JO-plating-progressHull plating – Milestone – The last port side sheer strake hull plate has been fitted and riveted. Only 3 more plates to go on the forward starboard side of “G” strake. A number of old plates have been retained, they are marked on the plate expansion drawing.

These old plates carry the scars of time but have still sufficient strength for their purpose. They also add a patina of age to the old lady.

New-signageThe timing of riveting plate D-4 starboard is dependant on the repair work needed to the starboard boiler, which is located behind it.

Prior to fitting new plates, the frames are needle gunned to remove all rust and then coated with a rust neutralising paint finish.

In the images the John Oxley name letters can be seen in sign written form. There are remnants of rivets here, which indicate the original steel letters were once there, but have rust wedged off the hull and fallen away. In a pre-emptive move, new letters 9″ high have been water jet cut in 6 mm. steel plate. They will be drilled for fastenings, galvanised and stored for later installation when these plates are worked on.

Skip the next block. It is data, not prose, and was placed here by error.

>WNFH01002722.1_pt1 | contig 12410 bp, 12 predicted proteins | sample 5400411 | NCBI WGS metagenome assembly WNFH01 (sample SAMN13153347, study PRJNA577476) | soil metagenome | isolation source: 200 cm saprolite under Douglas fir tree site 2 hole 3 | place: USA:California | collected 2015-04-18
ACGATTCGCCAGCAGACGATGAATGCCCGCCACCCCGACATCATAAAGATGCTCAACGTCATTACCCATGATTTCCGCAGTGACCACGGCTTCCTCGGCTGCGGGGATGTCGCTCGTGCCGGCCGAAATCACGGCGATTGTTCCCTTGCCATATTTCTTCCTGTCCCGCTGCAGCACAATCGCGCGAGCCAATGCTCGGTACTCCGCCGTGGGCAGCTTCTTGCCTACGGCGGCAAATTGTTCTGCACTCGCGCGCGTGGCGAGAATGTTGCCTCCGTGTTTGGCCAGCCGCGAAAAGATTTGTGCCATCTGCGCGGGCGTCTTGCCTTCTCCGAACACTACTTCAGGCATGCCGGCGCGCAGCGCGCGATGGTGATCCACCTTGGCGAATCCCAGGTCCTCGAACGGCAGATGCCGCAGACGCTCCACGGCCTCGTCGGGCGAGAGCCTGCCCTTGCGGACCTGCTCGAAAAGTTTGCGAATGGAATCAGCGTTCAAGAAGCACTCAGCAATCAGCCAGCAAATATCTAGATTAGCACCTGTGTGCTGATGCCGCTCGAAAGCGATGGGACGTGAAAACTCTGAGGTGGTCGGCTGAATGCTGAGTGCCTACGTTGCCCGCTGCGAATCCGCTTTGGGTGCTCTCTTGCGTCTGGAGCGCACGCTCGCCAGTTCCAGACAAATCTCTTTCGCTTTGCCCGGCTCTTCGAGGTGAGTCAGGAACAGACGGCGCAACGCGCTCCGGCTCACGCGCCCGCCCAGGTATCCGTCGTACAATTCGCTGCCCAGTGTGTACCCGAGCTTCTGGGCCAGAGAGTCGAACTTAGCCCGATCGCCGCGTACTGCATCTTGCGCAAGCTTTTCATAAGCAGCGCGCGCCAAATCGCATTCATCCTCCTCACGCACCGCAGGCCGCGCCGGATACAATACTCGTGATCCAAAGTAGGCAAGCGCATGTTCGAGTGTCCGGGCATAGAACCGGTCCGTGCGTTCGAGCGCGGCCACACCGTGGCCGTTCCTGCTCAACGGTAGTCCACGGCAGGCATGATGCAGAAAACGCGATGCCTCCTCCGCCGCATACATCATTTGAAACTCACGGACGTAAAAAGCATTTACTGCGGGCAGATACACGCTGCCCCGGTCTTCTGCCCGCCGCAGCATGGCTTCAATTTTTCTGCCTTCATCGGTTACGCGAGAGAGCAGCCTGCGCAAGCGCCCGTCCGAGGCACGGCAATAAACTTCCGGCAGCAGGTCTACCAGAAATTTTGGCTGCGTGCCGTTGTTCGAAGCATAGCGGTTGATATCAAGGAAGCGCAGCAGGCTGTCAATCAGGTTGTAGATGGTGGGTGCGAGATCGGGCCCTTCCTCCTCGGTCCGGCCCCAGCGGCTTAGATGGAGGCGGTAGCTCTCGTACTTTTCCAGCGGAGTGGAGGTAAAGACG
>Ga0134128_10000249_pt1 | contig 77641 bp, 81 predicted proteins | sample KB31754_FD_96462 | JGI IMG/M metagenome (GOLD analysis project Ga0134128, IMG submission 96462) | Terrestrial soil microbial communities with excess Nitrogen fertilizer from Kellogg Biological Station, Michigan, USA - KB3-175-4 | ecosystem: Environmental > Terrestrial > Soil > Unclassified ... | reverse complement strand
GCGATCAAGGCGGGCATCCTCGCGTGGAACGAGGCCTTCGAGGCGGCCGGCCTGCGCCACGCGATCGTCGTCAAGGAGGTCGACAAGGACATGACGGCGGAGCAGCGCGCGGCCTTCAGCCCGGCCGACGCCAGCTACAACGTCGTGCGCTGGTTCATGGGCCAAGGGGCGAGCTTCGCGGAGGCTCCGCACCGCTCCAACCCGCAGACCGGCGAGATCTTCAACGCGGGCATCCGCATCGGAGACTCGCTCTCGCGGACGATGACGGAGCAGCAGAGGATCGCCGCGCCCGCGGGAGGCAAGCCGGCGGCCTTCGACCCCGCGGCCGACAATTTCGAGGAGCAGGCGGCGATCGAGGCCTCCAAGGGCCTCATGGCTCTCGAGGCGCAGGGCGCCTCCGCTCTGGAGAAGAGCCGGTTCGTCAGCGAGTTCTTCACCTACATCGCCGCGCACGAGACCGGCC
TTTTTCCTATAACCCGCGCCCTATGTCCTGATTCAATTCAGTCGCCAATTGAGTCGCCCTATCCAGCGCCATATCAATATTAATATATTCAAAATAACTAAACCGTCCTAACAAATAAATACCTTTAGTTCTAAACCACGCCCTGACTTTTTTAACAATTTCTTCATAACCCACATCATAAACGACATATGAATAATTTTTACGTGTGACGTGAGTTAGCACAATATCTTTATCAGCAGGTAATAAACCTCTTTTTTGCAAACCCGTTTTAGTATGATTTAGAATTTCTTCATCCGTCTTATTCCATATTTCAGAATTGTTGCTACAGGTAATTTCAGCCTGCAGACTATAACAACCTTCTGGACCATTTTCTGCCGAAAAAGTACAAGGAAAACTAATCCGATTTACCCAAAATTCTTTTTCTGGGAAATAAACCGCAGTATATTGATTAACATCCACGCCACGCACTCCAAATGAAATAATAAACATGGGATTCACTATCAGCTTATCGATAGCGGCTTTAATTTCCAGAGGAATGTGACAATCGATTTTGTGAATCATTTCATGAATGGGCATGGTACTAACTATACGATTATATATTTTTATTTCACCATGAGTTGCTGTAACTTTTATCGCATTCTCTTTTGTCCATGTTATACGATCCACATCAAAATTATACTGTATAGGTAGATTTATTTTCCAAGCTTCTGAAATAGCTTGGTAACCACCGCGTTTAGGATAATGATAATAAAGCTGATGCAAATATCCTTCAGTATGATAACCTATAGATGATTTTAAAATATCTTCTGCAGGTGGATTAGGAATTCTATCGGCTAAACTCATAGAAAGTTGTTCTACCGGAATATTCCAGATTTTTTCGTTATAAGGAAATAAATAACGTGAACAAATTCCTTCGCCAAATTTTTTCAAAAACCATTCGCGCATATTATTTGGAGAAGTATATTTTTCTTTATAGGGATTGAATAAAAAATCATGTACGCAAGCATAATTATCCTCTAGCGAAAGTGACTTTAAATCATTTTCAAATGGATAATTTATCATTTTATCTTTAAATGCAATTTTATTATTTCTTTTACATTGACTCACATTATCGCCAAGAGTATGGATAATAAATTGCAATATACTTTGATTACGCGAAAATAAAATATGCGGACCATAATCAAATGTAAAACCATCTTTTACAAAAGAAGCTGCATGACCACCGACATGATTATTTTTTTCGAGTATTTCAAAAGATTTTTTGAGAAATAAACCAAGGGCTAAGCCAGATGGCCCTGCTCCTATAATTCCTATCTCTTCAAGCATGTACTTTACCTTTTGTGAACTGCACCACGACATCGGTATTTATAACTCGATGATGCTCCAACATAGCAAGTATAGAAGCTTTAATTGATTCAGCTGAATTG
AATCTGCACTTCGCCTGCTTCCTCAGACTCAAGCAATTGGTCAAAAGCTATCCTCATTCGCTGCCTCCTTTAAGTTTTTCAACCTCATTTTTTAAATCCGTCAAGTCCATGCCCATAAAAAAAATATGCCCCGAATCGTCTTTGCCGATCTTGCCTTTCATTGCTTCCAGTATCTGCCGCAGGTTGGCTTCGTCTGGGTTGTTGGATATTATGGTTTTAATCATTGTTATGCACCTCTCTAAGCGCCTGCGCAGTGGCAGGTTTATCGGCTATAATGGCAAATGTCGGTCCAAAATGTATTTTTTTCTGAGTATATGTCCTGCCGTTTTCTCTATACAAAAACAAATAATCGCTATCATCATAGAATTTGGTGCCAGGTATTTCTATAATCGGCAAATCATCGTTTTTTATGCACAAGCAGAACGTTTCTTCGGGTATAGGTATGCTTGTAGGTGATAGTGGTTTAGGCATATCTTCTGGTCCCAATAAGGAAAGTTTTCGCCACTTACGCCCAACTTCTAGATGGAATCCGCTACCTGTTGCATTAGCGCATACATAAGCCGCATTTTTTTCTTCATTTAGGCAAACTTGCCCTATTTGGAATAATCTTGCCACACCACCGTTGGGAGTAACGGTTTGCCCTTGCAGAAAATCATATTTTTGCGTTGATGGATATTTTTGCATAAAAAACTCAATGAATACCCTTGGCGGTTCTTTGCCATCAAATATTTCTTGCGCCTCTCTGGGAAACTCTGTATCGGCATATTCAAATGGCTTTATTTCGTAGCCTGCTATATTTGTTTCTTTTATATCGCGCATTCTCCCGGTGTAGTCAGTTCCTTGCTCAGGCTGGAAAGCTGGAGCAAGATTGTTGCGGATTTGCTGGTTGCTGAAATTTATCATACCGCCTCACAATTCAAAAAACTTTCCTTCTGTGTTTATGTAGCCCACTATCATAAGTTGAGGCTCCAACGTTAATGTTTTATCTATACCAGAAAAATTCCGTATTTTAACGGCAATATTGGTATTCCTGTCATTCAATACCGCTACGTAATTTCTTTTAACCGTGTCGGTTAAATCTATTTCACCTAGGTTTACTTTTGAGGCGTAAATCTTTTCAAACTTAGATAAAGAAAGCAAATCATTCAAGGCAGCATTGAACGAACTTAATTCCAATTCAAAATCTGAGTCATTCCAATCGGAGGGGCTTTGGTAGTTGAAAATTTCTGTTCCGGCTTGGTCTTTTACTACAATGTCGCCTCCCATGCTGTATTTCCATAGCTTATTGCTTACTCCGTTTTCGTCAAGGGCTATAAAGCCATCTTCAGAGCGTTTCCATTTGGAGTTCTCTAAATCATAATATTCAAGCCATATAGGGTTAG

The scaffolding is loaned by STA scaffold erection training company who use the project for training scaffolders. After the scaffolding is erected and signed off, it is available for use on John Oxley hull plating.

Boiler room floor – Work has been completed on the firing floor in the boiler room. Support frames have been constructed from recycled steel beams. They were pre-fabricated in the workshop and hoisted into the boiler room. Tread plates have been laid on the beams with cut-outs around piping and gussets.

This needs to be a heavy working platform, for it must support the considerable weight of the furnace fronts if they are removed and resting on the tread plates